With Flavour of Green Tea Over Rice, Ozu delivers an enjoyable exploration of the slow changing marriage-culture in Taishō and Showa Japan. While Ozu’s narrative might be too slow for some spectators, those who can adjust to its slow unfolding will find a heartwarming and lighthearted narrative that shows how women, within the societal device of arranged marriage as well as within the modern device of marriages out of love, can find subjective happiness. Furthermore, by exploring the trajectory of Taeko and Setsuko, Ozu underlines in a subtle educative but touching way the importance of understanding each other’s Otherness within a marriage as well as the importance for female subjects, who follow the modern discourse of love and marriage, to choose their future husband wisely.
General-note 1: Ochazuke a simple Japanese dish made by pouring green tea over cooked rice. Common toppings include Japanese pickles, umeboshi, mentaiko, nori, shiokara… etc.
Narra-Note 1: The most contradictory position is the position of the pachinko parlor’s owner, an old army buddy from Mokichi, who laments the fact that society will not get better while such game is popular. This man, who embraced by way of his occupation the ‘fun’ of modernity, rejects, on certain traditional grounds, the very promise of enjoyment that marks American capitalist modernity.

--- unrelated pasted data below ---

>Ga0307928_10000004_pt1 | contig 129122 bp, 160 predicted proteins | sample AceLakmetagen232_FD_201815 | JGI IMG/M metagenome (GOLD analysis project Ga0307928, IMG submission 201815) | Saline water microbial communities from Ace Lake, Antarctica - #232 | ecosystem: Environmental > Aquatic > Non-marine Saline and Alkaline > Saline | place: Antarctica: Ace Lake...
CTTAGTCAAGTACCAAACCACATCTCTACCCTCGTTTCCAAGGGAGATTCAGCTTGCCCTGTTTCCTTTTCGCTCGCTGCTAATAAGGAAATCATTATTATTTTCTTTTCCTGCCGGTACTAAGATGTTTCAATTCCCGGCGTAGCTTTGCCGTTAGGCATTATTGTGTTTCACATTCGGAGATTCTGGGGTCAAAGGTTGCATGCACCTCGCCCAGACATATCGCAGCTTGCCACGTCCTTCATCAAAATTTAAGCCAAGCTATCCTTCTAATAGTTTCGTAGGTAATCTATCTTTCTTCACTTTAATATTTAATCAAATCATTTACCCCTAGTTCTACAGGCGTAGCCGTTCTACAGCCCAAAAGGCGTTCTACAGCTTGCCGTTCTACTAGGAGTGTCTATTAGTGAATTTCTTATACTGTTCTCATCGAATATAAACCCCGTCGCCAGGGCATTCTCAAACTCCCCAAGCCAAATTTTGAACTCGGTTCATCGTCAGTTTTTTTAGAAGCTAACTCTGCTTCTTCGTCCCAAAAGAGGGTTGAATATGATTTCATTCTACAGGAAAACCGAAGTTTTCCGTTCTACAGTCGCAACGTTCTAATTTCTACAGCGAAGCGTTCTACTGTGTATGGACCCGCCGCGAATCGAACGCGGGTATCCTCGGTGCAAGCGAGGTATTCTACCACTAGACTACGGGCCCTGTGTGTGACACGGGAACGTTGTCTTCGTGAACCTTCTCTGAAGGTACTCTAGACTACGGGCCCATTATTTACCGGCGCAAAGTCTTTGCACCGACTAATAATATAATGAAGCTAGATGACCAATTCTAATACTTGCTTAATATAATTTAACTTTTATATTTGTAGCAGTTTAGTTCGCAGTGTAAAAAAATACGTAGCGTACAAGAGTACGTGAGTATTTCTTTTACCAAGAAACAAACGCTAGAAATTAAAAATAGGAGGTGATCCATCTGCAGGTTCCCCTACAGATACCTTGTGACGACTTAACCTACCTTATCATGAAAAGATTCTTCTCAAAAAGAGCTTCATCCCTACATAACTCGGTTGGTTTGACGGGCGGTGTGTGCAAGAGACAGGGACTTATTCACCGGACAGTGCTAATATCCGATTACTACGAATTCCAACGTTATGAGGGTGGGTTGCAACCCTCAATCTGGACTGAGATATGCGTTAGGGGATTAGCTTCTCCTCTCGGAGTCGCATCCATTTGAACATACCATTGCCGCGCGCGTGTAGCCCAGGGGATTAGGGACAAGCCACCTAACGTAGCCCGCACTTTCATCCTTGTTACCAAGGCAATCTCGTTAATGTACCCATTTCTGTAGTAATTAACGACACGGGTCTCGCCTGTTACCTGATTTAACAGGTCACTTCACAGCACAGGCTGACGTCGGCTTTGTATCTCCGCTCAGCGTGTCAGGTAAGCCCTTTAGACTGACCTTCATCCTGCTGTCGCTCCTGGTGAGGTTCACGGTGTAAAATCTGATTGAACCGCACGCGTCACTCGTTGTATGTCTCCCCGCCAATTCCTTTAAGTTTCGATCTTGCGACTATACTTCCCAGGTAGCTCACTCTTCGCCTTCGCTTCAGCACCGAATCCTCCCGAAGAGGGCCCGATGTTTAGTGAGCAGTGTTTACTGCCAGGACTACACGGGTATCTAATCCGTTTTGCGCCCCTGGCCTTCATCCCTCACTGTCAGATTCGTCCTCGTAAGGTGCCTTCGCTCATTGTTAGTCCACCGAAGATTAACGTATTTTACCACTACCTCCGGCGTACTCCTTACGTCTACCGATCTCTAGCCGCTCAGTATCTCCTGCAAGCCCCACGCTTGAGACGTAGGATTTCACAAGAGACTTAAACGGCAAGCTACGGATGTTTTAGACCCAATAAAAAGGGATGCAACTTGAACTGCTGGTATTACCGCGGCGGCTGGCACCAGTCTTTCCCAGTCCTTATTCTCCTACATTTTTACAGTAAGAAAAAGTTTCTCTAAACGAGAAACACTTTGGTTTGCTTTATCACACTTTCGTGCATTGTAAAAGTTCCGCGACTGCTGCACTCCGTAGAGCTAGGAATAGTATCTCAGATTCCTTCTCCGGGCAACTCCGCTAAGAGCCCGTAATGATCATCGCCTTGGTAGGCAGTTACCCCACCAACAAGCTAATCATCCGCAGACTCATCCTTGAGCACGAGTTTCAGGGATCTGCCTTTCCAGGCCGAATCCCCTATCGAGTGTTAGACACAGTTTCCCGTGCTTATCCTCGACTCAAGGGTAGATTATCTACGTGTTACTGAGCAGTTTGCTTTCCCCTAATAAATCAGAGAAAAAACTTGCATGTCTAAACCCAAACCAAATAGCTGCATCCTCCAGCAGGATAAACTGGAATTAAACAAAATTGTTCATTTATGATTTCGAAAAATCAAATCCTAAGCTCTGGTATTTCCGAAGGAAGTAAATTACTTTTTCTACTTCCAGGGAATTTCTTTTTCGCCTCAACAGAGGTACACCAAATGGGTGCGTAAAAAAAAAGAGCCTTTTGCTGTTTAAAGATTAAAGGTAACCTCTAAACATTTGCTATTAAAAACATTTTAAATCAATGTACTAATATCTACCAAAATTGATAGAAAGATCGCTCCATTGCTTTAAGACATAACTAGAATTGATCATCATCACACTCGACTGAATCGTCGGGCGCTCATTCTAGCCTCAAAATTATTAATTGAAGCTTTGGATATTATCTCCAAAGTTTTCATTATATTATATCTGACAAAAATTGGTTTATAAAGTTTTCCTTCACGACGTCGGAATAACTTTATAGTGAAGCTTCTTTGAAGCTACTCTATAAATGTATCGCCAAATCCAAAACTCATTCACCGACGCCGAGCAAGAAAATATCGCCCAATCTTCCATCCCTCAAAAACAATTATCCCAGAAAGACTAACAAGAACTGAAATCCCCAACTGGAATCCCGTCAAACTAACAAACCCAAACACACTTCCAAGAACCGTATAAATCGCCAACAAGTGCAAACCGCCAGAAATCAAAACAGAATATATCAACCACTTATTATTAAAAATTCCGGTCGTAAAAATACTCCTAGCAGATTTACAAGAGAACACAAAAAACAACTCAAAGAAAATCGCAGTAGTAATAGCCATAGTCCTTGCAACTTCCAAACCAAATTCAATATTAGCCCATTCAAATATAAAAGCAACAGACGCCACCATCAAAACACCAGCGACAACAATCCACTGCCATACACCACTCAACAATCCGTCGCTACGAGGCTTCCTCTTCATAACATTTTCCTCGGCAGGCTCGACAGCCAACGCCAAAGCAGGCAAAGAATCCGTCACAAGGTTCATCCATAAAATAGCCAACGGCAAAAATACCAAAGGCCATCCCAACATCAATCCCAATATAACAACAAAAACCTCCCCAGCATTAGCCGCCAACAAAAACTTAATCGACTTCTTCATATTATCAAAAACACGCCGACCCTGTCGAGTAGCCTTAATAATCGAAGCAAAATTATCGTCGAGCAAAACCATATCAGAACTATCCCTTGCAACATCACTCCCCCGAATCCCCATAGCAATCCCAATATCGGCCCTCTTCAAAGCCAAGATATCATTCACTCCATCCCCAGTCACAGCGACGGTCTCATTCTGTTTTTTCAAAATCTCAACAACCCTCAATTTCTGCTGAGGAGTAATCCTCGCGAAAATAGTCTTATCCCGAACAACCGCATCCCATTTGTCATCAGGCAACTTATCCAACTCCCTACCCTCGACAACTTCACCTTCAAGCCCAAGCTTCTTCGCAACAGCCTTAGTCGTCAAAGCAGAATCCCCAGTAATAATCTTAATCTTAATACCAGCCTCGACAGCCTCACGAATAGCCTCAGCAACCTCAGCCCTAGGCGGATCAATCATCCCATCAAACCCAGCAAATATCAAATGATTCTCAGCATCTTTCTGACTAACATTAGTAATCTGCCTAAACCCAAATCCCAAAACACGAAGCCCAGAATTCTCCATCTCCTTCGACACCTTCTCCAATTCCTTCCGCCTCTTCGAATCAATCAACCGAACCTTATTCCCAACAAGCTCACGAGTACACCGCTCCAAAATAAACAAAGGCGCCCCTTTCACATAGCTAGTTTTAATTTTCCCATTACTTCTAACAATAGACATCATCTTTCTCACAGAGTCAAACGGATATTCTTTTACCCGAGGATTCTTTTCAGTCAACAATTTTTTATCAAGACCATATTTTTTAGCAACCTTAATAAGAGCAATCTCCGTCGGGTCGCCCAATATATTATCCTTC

Psycho-note 1: The female subject, by merely having the ability to dupe this patriarchal Other, reveals that this Other, in the end, does not amount to anything more than a socially imposed fiction. In this respect, one could say that those female subjects that do not strictly believe in this Other and thus do not identify completely with the traditional image of a wife are, in fact, just playing along.
Narra-note 2: Ozu’s narrative also subtly explores the fact that male subjects, because the traditional Other ensures their position of authority, can freely enjoy the joys of modernity, while female subjects, due to their traditional position, can only partake in the joys of modernity before marriage or, in a severely restricted manner, after marriage.
Narra-note 3: In Taeko’s friend’s case – the scene where her husband comes to ask for money, we see another truth of relationships appear. While the Other ensures the male subject’s position of authority in the social field, the one with authority in the space of a marriage is quite often the female subject.
Narra-note 4: While we argued that Taeko wants a husband that is more attentive to her subjective needs, this is not her true desire. What she truly desires is that her husband fully identifies himself with her way of life. Taeko is, in other words, unable to accept the Otherness of her husband, unable to accept his unique subjective position.
The cause of Taeko and Mokichi’s unhappy marriage is not the difference in norms and values as such, but Taeko’s inability to accept her husband for who he is and understand his position. If Taeko can come to understand some of Mokichi’s Otherness, their marriage might very well change for the better.